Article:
Terence Gorski and Merlene Miller’s Staying Sober: A Guide for Relapse Prevention attempts to create a pathway of criteria that outline the “relapse progression,” which includes several distinct phases such as: stress, denial, post-acute withdrawal symptoms, behavior change, breakdown in social structure, loss of control of judgment, loss of behavioral control, option reduction, acute degeneration, and addictive use. Often this process isn’t a gradual shift into addictive behaviors though, but an instantaneous switch of personal constitution; particularly early in sobriety before new habits and patterns of behavior have had any time to build momentum. I call these moments “extinction bursts,” where capacity for choice and decision making isn’t lost, but is significantly influenced by pre-existing habitual patterns of addictive thinking. This is a useful framework when considering the “empathy gap” term used in the last chapter; “thought and behavior cannot be predicted when people find themselves in hot or cold states of mind” for those not even struggling with chemical dependency. I don’t pretend to know much about biochemistry, but think about the brain of someone who’s regularly used to cranking life up to an eleven in addictive addiction, who’s then told they should seek a balanced approach in recovery and strive for a five? As anyone who’s tried to change a pattern or behavior in their life know, rarely is that change resolved by a simple act of subtraction; it’s very difficult to replace an emotionally and physically relied upon “something” with a void of nothing.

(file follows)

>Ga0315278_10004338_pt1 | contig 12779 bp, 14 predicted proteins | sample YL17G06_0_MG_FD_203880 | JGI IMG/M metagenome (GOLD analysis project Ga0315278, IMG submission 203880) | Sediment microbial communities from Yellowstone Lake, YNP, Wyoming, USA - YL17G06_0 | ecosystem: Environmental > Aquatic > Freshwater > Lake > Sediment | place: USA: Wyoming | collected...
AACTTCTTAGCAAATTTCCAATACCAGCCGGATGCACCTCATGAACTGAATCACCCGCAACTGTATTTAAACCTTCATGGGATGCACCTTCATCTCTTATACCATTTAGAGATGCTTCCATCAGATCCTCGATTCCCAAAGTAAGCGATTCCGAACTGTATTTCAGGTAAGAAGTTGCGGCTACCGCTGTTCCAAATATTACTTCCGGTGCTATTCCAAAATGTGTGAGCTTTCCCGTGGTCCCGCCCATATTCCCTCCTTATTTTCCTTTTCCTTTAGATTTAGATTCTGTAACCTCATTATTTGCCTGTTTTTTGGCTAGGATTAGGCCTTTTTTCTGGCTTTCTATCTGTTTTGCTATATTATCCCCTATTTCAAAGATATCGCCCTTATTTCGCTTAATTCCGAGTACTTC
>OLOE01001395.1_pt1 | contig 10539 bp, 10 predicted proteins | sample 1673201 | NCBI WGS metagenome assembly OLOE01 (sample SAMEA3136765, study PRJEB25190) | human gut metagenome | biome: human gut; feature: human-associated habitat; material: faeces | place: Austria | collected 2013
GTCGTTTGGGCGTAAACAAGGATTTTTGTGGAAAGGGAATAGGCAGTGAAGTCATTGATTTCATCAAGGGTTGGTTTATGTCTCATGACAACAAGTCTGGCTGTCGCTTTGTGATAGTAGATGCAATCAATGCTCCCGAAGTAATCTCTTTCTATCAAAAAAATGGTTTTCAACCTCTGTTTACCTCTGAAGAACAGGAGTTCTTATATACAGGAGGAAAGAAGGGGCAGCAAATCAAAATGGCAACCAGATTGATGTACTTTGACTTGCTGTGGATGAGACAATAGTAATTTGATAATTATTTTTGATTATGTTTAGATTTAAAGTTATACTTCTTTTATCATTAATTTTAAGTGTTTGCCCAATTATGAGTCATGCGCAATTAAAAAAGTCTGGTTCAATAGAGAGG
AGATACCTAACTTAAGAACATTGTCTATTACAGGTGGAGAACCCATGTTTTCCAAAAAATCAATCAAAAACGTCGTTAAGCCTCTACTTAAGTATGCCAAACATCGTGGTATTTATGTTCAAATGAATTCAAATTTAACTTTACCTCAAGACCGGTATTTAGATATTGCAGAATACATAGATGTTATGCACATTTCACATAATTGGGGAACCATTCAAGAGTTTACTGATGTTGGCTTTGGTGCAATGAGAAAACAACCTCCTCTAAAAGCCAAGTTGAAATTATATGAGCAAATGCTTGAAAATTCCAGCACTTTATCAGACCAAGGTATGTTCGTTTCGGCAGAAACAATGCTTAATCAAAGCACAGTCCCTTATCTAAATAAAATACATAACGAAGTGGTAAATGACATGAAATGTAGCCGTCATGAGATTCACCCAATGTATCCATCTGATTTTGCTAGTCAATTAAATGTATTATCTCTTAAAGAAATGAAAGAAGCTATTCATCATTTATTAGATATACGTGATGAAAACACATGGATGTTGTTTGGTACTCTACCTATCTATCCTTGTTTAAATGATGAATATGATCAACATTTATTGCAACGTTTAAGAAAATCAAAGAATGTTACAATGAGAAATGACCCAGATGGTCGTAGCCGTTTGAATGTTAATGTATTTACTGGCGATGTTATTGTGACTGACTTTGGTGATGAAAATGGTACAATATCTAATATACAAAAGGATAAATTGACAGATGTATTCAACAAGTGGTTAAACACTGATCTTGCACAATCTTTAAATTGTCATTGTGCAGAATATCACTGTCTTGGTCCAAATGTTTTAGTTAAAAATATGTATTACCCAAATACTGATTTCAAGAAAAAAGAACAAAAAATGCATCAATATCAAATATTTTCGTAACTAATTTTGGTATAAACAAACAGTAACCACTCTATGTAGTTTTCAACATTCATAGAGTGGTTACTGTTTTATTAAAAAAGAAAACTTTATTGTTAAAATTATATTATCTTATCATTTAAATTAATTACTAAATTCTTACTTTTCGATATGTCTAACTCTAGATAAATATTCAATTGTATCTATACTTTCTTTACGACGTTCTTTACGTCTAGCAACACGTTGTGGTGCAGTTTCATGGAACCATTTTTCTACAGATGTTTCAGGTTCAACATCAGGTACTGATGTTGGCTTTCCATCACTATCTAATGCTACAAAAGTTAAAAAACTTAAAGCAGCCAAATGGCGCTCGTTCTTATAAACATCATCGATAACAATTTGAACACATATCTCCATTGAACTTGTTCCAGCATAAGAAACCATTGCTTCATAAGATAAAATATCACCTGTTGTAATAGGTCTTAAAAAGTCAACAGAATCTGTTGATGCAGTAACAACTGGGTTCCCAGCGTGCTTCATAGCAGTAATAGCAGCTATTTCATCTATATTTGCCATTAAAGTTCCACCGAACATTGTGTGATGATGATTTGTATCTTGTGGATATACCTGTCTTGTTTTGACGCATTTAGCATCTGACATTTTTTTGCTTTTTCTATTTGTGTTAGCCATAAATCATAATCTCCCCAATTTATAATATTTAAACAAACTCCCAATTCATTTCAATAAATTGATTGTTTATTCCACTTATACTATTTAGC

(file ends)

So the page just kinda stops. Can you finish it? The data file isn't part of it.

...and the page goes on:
To establish a better understanding of what any particular individual’s relapse process looks like, an exercise is often used in rehabs called a relapse autopsy. This helps peel the layers of the onion back, systematically identifying what influences might have contributed to the usage event in order to gain a better understanding of what to watch out for in the future. These “influences” can be internal or external, and I want to outline an extensive list so as to depict just how wide-ranging they can be. Warning signs of relapse include: Self-pity, isolation, rage or other outbursts, increased resentments, increased codependent behaviors, perfectionistic behaviors or feelings, increased triggers of past traumas, issues with concurrent medical or psychiatric problems, avoidance, defensiveness, family dysfunction, over-committing to others, compulsive eating or food restriction, poor boundary setting, misguided beliefs surrounding potential to control addictive behaviors, trying to impose recovery on others, being overly controlling, spending money recklessly, being overly focused on recovery as an outcome, bouts of depression, loss of constructive planning, or all or nothing thinking. The list goes on from there, but when considering what relapse might be, on a personal level, it’s important to determine what the individual markers might be that typically signal a shift in relapse modes of thought. For me, personally, my big red flags come not only when I isolate from others, but when I reason with myself why I shouldn’t worry about exercising, eating healthy, or generally just taking care of myself. The moments that promote just a little bit of addictive behavior won’t hurt, I tell myself, as though my track record surrounding a little bit of addictive behavior spiraling into a harmful and damaging tailspin doesn’t count for anything.